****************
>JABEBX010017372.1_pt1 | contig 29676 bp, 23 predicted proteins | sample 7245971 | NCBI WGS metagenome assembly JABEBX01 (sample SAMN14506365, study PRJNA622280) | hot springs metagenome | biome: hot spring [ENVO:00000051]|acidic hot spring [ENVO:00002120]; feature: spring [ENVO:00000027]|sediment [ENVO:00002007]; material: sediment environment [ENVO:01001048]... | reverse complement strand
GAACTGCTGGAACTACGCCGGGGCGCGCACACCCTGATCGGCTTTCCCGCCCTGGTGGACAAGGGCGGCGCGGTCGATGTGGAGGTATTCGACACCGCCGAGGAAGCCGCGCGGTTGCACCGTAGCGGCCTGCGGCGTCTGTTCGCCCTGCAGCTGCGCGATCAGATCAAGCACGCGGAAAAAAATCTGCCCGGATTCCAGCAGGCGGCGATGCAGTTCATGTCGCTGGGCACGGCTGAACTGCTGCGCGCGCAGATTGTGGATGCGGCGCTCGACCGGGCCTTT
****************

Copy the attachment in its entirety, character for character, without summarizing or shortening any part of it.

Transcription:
>JABEBX010017372.1_pt1 | contig 29676 bp, 23 predicted proteins | sample 7245971 | NCBI WGS metagenome assembly JABEBX01 (sample SAMN14506365, study PRJNA622280) | hot springs metagenome | biome: hot spring [ENVO:00000051]|acidic hot spring [ENVO:00002120]; feature: spring [ENVO:00000027]|sediment [ENVO:00002007]; material: sediment environment [ENVO:01001048]... | reverse complement strand
GAACTGCTGGAACTACGCCGGGGCGCGCACACCCTGATCGGCTTTCCCGCCCTGGTGGACAAGGGCGGCGCGGTCGATGTGGAGGTATTCGACACCGCCGAGGAAGCCGCGCGGTTGCACCGTAGCGGCCTGCGGCGTCTGTTCGCCCTGCAGCTGCGCGATCAGATCAAGCACGCGGAAAAAAATCTGCCCGGATTCCAGCAGGCGGCGATGCAGTTCATGTCGCTGGGCACGGCTGAACTGCTGCGCGCGCAGATTGTGGATGCGGCGCTCGACCGGGCCTTT